The Conservative Liberty Forum was formed on April 19th by Bob Seely, John Tate and Bill Melotti to foster debate of Civil Liberties and Human Rights within the Conservative Party. Here secretary Bill Melotti explains why the Conservative Party needs to be involved in the debate on Civil Liberties and Human Rights.
The planned work of the CLF this year starts with two events at this year’s party conference and includes publishing of ideas and essays related to issues of civil liberties. This we hope will allow the group to become the focus of debate within the Conservative Party for these essential issues. But why is it so important that Conservatives must get involved in this work ?
When you listen as I have done on a few occasions to Tories talking to the media or others willing to listen about the changes taking place under the leadership of David Cameron, they often say that what he is talking about is not much different to what we’re doing on the ground, it’s just we’ve not been very good at talking about it before now.
Compassion, good economic management, care of the environment are all things going on within Conservative councils that we don’t make enough noise about, yet this is apparently the ‘left-of-centre’ ground Cameron is moving into. We tend not to espouse all that we do as policy, because Conservatism is not based on ideology; it is evolutionary and instinctive, rather than theoretical as is the basis of socialism with its social-engineering or political science methods.
Whilst we embrace liberty and authority, by promoting freedom for the individual and a healthy mistrust of an overbearing state but with responsibility for your actions, we don’t extend that concept into the vital area of civil liberties and the individual’s relationship with the state. But it is this fundamental difference in the approach of Left and Right to the question of civil liberties that now requires Conservative thinking to be applied.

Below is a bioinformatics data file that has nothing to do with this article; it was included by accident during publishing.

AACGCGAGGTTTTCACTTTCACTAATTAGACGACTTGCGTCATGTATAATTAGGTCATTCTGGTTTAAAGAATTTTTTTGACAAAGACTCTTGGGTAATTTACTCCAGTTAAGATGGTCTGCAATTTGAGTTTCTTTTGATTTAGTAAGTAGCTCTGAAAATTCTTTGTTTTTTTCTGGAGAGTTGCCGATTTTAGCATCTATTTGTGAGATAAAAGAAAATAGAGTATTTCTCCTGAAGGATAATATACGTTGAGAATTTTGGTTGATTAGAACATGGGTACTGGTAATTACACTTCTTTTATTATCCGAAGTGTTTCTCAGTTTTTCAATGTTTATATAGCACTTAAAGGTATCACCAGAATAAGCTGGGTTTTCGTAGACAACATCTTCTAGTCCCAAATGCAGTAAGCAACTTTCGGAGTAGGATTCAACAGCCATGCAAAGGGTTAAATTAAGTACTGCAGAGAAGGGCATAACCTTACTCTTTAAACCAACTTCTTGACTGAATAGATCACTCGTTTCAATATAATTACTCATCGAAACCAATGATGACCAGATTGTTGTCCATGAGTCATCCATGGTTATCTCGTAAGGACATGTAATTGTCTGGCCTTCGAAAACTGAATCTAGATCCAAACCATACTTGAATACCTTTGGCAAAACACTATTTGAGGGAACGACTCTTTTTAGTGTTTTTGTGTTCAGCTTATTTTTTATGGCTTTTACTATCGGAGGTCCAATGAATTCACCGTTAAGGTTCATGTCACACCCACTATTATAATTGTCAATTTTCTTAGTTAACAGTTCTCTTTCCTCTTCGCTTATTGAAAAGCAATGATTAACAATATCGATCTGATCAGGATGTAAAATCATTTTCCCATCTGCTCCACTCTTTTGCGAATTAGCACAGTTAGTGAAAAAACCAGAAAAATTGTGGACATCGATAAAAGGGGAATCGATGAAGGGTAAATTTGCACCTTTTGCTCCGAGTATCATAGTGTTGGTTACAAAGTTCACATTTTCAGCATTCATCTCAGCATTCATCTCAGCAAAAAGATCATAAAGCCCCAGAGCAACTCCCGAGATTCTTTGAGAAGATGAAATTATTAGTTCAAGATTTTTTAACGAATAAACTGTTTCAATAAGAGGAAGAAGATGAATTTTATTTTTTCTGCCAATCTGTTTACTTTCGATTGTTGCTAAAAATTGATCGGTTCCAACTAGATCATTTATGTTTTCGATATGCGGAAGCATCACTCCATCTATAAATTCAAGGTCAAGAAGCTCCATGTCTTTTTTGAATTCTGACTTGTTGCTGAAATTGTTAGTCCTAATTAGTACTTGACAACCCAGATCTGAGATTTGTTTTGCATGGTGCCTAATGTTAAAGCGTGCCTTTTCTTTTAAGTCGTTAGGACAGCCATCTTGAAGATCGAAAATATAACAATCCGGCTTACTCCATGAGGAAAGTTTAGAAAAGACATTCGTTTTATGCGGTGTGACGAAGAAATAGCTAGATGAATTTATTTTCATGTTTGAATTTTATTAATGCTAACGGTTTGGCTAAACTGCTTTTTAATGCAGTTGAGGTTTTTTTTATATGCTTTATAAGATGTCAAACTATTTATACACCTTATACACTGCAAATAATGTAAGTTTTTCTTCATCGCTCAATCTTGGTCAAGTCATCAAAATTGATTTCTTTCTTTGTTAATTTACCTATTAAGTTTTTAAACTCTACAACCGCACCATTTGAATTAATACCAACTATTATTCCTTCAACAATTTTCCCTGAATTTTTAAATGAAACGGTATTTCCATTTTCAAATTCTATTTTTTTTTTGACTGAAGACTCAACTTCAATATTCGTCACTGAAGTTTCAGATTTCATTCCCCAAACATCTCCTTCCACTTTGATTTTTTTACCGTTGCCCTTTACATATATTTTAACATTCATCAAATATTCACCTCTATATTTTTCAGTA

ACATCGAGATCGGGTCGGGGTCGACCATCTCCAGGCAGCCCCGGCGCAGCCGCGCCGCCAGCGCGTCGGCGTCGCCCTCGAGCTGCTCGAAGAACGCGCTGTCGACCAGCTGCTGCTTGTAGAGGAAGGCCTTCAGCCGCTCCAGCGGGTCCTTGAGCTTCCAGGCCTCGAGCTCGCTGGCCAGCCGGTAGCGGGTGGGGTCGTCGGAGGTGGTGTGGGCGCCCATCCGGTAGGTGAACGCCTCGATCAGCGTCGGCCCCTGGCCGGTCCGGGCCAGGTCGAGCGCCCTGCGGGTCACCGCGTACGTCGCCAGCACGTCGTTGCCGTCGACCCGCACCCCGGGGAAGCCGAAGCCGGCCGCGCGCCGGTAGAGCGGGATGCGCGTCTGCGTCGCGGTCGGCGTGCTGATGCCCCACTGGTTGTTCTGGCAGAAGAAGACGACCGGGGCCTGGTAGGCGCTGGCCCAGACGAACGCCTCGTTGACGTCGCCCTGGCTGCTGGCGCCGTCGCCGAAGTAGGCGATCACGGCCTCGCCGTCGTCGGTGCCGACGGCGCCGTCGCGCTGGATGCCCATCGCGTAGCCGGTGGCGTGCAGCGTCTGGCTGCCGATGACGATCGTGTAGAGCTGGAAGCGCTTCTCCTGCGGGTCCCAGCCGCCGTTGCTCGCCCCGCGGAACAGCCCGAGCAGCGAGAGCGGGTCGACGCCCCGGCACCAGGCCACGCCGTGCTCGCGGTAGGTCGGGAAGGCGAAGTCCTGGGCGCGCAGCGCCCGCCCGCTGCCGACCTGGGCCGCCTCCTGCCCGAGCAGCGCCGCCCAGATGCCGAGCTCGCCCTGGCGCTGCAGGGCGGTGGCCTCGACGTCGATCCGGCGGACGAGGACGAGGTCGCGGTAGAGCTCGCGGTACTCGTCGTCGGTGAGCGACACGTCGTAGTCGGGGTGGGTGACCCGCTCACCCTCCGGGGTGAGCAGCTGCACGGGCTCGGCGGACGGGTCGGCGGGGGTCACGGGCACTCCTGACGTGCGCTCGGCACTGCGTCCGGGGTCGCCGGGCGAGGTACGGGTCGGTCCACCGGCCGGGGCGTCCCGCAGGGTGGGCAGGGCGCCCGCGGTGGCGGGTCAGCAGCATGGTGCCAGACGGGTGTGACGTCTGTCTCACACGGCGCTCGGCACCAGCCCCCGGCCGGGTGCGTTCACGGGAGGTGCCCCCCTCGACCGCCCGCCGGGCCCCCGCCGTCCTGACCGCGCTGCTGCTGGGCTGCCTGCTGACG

New Labour believes in little and whilst that is better than belief in the disastrous socialist dogma of yesteryear, it has left us with a Human Rights and Civil Liberties legacy that is a mess. When Labour came to power in 1997 they expressed a desire to move these issues onto the agenda, with a Human Rights Act, a PM opposed to ID cards, and such things as an ‘Ethical foreign policy’ to express a belief that the rights of others could be placed above our national interest. At that time human or civil rights looked to be ‘safe in Labour hands’.
Since then those ideals have moved into reverse gear. We still have the Human Rights Act and whilst generally working, it does have specific failings that bring it a great deal of disrepute and applies no balance between rights and responsibilities. It is in desperate need of reform or replacement, yet the Government maintains it merely needs explaining.
Elsewhere our Civil Liberties are under greater threat now than ever before. The left traditionally has never had any compunction about the state bearing down and taking control, subsuming individual freedoms for collective good; the scheme for ID cards supported by a huge government database layering bureaucracy and cost onto UK citizens lives encapsulates that more than any other proposal.
If we are to recover that situation, we cannot leave the debate to those on the left, which is where it has traditionally been driven. In this arena more than any, we as Conservatives have to take our ideas forward and present ourselves at the front of what is now a mainstream agenda.
We will and can bring sense to the debate. ‘Natural justice’ in the Civil Liberties and Human Rights debate is something many people in this country can identify with now, where the debate at the moment is polarised between New Labour tough talk and the absolute freedom ideals of their opponents. Shall we for instance find the right way to manage DNA databases in the fight against crime, whilst protecting against indiscriminate data matches followed by rounds of arrests?
For that reason there is a very real and practical reason to tackle this, which is that many LibDem and UKIP voters will hold these issues dear to their hearts, but have perhaps not felt able to trust the Tories with them. With these concerns on the Tory agenda and a pragmatic approach to them, we should be able to gain votes from a range of people, on an issue that is and should be natural territory for us; it comes from the desire of every British person for fair play and justice.